Riverdogs - California album review

LA quartet reunite with Vivian Campbell for fifth album

Cover art for Riverdogs - California album

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Riverdogs’time never quite came. Their 1990 debut album came a touch too late for the LA scene’s golden age, and guitarist Vivian Campbell soon bowed out to join Def Leppard in 1992, not long before frontman Rob Lamothe and bassist Nick Brophy put the project on ice. They reunited in 2003, but 2011’s World Gone Mad is the only recorded result since. This new album, though, suggests there’s still plenty of juice left in their tank.

Campbell’s fret howl makes plenty of attention-grabbing appearances, but what stands out on the record is the power of the songwriting. ‘I don’t know where the sun goes at night/maybe she’s sleeping off the drugs’, Lamothe sings on The Revolution Starts Tonight, and You’re Too Rock And Roll has a similarly brooding undercurrent of grungy angst. But the band also have a foot in more traditionally Los Angelean arena rock; best of all the hazy wistfulness of Golden Glow makes for a power ballad that stands far above the lighter-waving crowd.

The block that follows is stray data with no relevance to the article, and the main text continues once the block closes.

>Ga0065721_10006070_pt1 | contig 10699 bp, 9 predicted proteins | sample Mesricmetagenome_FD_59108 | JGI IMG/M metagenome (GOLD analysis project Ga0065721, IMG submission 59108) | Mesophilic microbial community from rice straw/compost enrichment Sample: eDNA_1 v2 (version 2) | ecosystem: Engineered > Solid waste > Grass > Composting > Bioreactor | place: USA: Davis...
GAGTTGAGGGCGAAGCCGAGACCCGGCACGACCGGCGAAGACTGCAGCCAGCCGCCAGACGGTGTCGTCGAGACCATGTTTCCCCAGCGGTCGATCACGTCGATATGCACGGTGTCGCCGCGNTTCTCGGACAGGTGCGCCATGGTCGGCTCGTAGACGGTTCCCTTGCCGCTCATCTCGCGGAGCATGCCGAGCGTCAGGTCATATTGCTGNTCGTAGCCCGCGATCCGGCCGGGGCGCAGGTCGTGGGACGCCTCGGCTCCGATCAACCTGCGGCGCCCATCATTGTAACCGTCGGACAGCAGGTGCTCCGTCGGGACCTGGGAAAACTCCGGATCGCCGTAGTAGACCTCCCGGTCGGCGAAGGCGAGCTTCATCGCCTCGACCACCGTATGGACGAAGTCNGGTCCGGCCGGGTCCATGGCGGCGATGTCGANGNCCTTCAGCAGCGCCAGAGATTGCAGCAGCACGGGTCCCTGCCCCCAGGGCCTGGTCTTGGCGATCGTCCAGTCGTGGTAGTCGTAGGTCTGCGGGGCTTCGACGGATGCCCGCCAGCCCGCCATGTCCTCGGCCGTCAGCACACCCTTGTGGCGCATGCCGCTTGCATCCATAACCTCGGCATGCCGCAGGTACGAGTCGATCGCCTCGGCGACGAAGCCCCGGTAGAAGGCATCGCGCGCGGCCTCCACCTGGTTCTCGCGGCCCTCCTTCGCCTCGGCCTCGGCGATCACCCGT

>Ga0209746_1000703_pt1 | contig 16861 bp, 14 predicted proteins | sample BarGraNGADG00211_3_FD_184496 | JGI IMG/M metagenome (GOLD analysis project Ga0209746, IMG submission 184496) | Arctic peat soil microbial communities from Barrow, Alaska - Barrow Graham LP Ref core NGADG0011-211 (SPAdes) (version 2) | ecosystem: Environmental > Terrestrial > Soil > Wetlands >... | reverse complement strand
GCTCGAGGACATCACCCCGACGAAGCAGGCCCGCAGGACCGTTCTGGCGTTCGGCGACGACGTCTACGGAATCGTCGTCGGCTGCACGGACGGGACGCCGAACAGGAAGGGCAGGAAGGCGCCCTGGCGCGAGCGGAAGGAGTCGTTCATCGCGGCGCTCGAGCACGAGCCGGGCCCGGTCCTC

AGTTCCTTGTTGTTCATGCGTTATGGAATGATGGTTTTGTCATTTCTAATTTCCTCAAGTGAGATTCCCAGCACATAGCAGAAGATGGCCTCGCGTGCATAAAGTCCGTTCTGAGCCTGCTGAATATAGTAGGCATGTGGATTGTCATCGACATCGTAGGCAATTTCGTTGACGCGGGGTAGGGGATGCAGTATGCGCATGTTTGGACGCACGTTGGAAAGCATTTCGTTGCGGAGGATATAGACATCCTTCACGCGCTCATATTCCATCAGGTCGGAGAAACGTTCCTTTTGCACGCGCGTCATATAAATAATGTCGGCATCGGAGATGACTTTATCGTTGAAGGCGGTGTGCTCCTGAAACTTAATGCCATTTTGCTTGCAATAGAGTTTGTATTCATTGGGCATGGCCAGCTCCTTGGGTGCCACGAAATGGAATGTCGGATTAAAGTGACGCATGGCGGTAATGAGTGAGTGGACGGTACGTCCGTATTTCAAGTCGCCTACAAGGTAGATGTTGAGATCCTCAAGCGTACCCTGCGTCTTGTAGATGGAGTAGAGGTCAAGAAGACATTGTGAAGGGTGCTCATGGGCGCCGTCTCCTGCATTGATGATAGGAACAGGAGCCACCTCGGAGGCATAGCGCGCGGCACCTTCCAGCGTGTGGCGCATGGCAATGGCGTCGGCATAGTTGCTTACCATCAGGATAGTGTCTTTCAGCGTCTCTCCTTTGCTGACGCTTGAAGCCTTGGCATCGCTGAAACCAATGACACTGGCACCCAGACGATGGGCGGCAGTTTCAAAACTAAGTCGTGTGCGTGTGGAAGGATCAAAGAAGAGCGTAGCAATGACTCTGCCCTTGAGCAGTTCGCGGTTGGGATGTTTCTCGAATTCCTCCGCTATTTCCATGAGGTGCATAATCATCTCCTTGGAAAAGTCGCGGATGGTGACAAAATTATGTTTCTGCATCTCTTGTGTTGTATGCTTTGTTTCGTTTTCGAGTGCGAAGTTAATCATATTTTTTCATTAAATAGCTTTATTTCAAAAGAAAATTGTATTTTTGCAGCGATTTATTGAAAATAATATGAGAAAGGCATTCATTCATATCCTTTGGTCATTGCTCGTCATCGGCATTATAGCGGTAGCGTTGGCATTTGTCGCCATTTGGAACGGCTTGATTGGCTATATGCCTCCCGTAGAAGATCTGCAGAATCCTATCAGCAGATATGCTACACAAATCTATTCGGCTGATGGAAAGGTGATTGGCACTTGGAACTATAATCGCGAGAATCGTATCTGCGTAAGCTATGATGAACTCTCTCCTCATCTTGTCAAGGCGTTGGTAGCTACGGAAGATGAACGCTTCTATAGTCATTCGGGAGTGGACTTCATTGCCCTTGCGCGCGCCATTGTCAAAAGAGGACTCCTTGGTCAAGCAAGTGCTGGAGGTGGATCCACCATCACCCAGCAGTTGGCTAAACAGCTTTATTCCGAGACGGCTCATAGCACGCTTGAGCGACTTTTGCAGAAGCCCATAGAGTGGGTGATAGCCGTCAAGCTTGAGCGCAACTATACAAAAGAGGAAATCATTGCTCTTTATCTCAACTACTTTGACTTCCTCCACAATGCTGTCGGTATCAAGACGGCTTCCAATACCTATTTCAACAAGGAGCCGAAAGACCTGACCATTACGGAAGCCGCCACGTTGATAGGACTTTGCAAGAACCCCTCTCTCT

Johnny Sharp

Johnny is a regular contributor to Prog and Classic Rock magazines, both online and in print. Johnny is a highly experienced and versatile music writer whose tastes range from prog and hard rock to R’n’B, funk, folk and blues. He has written about music professionally for 30 years, surviving the Britpop wars at the NME in the 90s (under the hard-to-shake teenage nickname Johnny Cigarettes) before branching out to newspapers such as The Guardian and The Independent and magazines such as Uncut, Record Collector and, of course, Prog and Classic Rock